The National Alliance for Research on Schizophrenia and Depression (NARSAD), reports that some of the most popular myths in circulation today as reported by mental health professionals include: propagating the false notion that depression and other mental illnesses are a result of some kind of character flaw; or the false belief that those with mental illnesses are volatile, irrational, and dangerous; or that mental illnesses can be “willed away” with positive thinking.

Let’s debunk some of the more popular mental illness myths.

Myth #1: There is no hope for someone with mental health problems; he or she will never recover. Actually, people frequently can and do recover from mental illnesses of all kinds. With the increasing discovery of new types of treatments and with the wide availability of services and resources, no one ever has to live with the mental anguish, doubt, and confusion brought on by mental illness. People with mental illnesses that continue for long periods of time can learn how to manage their symptoms so they are not impeded from reaching their goals. It is extremely common for those with mental illnesses to function normally, contribute at work, school, or by volunteering, and to be productive and happy. Those who continue to struggle with challenges may require a different approach, treatment, or forms of emotional support.


Myth #2: Mental illness isn’t really an illness in the traditional sense.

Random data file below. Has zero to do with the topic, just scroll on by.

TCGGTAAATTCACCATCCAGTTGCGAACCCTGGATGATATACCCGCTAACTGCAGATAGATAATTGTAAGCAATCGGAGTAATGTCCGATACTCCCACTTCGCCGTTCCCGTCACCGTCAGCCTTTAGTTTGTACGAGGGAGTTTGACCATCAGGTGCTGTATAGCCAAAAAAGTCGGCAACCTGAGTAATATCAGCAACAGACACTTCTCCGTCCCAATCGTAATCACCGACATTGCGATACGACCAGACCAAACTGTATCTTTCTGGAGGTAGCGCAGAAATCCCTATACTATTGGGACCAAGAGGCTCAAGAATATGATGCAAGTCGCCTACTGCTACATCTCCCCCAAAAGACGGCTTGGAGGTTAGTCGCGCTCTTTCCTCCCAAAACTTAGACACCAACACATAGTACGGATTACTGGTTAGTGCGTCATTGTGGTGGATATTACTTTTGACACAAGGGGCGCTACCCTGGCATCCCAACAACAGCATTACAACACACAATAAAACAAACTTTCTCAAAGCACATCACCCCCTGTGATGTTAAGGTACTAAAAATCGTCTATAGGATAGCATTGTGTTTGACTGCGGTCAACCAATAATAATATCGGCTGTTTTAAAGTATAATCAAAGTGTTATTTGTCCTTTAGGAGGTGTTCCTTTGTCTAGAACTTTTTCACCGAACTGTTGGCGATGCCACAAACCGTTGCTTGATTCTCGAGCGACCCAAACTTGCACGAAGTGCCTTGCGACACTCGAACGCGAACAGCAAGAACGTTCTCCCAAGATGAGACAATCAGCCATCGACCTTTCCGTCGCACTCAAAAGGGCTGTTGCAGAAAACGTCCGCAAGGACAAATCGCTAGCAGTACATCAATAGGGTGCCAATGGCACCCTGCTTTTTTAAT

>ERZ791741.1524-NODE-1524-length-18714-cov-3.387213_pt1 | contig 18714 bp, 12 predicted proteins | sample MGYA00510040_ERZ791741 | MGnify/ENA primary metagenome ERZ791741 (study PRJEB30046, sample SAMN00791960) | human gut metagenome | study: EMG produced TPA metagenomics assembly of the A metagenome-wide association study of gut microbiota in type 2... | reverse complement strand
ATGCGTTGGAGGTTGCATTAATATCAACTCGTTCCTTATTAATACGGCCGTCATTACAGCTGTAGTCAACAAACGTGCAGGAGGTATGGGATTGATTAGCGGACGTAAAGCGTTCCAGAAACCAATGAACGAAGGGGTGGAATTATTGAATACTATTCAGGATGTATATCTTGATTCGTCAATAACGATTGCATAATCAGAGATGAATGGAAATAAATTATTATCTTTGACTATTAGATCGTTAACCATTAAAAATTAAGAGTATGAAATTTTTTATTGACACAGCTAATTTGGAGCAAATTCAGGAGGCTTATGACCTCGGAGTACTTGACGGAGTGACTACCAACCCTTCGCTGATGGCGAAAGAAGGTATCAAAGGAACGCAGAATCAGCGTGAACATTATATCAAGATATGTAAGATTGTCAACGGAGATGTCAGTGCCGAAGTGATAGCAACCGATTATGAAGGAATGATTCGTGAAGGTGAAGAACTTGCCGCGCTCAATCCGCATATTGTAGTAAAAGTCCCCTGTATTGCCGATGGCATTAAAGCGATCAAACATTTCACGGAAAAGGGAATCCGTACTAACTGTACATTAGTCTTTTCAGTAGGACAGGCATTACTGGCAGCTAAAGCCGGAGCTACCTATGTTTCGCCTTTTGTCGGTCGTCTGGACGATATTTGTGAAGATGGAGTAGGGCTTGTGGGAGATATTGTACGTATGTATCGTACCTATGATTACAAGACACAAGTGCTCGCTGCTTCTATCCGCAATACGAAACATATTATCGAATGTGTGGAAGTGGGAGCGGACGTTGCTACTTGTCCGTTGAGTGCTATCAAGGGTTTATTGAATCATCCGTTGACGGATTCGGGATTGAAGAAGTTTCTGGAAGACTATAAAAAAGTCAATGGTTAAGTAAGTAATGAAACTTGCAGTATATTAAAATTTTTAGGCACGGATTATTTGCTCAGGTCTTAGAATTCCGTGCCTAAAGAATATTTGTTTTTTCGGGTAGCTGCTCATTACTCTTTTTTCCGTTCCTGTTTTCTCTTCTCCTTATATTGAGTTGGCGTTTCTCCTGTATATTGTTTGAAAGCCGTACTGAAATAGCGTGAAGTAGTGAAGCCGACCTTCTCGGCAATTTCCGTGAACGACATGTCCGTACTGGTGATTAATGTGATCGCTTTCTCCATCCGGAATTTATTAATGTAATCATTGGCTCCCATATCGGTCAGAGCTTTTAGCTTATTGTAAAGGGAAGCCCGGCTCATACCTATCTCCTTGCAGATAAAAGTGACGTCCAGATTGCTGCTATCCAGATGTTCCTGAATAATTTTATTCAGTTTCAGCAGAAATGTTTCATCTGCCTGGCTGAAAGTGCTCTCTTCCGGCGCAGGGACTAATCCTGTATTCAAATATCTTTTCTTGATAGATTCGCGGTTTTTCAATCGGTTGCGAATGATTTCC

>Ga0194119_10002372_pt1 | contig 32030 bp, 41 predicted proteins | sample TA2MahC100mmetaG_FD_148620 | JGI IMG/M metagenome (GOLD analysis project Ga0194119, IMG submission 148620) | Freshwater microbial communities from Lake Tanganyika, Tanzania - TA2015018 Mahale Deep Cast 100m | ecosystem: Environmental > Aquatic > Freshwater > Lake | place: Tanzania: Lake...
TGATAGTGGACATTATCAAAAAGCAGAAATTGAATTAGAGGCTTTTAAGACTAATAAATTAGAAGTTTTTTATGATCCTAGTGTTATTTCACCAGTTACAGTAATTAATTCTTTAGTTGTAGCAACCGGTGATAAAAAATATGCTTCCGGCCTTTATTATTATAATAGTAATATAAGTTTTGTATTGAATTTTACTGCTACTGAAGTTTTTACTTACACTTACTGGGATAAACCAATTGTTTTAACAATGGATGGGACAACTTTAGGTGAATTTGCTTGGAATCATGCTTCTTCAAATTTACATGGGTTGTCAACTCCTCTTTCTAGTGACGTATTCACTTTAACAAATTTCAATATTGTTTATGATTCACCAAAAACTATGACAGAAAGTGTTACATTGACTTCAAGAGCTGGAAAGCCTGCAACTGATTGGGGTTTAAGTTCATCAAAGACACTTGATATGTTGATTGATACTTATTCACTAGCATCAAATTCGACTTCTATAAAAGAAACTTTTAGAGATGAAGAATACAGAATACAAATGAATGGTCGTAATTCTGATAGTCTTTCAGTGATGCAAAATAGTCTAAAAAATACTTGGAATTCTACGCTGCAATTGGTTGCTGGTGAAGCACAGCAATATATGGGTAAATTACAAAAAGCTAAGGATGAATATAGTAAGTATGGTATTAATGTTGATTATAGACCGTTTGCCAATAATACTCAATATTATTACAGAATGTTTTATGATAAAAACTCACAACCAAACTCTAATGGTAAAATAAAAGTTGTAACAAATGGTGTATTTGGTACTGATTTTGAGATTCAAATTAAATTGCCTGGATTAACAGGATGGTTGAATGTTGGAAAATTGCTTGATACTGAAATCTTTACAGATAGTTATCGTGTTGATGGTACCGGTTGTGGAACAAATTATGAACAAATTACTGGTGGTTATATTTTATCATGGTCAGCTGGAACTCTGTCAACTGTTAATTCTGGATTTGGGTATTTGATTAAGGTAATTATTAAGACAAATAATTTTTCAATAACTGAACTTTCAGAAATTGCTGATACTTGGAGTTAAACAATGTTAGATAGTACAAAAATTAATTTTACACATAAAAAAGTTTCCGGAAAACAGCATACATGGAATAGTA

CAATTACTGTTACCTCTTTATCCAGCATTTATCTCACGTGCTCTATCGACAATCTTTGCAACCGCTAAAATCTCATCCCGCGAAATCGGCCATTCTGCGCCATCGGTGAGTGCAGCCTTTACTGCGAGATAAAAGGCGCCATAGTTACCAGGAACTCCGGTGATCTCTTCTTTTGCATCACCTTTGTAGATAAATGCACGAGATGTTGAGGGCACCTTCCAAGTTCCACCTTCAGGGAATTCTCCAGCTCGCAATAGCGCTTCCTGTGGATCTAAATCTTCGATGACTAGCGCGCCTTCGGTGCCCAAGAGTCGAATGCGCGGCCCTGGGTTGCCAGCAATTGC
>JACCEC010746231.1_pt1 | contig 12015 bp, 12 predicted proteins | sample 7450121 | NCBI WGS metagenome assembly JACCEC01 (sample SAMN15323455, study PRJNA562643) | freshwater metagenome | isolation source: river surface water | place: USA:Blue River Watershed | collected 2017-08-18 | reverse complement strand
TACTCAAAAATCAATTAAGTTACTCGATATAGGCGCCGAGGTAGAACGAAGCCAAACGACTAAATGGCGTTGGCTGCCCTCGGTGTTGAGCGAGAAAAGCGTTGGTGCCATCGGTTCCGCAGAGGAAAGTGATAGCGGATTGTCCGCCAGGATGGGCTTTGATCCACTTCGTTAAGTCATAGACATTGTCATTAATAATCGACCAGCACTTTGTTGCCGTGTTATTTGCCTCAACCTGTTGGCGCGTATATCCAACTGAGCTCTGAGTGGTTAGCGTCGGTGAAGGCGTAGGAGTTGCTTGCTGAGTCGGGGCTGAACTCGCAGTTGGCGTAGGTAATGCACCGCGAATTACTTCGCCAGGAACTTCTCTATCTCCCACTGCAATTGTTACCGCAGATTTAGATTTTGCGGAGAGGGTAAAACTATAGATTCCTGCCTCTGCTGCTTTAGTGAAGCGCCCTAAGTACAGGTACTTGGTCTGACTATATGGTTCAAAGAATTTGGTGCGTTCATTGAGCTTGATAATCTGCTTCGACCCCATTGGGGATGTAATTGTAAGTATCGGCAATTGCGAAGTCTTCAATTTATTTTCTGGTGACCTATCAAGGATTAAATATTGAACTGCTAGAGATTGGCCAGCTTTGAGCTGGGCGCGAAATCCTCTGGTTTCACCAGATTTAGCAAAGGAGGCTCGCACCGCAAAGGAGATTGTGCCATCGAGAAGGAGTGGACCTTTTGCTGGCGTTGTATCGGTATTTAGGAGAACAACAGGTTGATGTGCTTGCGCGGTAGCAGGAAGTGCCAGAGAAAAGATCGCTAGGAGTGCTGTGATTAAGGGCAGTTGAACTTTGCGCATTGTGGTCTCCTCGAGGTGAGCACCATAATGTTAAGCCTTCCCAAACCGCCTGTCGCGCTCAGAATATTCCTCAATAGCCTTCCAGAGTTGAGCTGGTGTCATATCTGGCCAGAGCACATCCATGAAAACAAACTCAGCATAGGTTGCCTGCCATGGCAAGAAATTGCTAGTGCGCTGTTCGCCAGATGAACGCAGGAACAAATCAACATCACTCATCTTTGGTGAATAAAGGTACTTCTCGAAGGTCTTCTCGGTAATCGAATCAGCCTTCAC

The reality is that a mental illness is no less real than having the flu, breaking a leg, or suffering from cancer. While we all go through normal ups and downs as a normal, expected part of life, mental illnesses can create ongoing and sometimes debilitating stress in an individual’s life. Mental illnesses can’t just be “walked off,” and in many instances, require professional treatment, just like a serious case of the flu, a broken bone, or a case of cancer.

Myth #3: People with mental illnesses are violent, unpredictable, and dangerous. The truth is that a majority of researchers agree that a mental illness does not necessarily predict violence, but rather that individuals who live with mental illness are no more violent than those without a mental illness. You might be surprised to learn that people with mental illnesses are more often victims of violence than they are perpetrators.

Myth #4: Individuals who suffer from mental illness are fragile, timid, and can’t hold down a job or cope well with stress. Knowing how to take care of oneself and having the humility to ask for help when needed are indicators of strength and maturity.  While it’s true that stress can have an adverse effect on normal daily functioning, it is worthy to note that this is true for everyone, not just those with mental illnesses. Treatment for mental illness may involve learning coping skills like problem-solving and stress management, and for this reason, those with mental illnesses may be more adept at managing stress levels than many people who have never had to grapple with mental health challenges.

There are countless more myths about people affected by mental illness, many of which may have discouraged you or someone you love from seeking proper treatment needed to learn how to manage and recover. The individual person is more than any mental health disorder he or she may have. The right guidance and help can help anyone get back to enjoying and living life to the fullest.


Are myths about mental illness preventing you from seeking help you may need? If you or someone close to you need to talk to someone about mental health issues that seem overwhelming, we can help. Consider reaching out to our expert team at
 Solara Mental Health at 844-600-9747.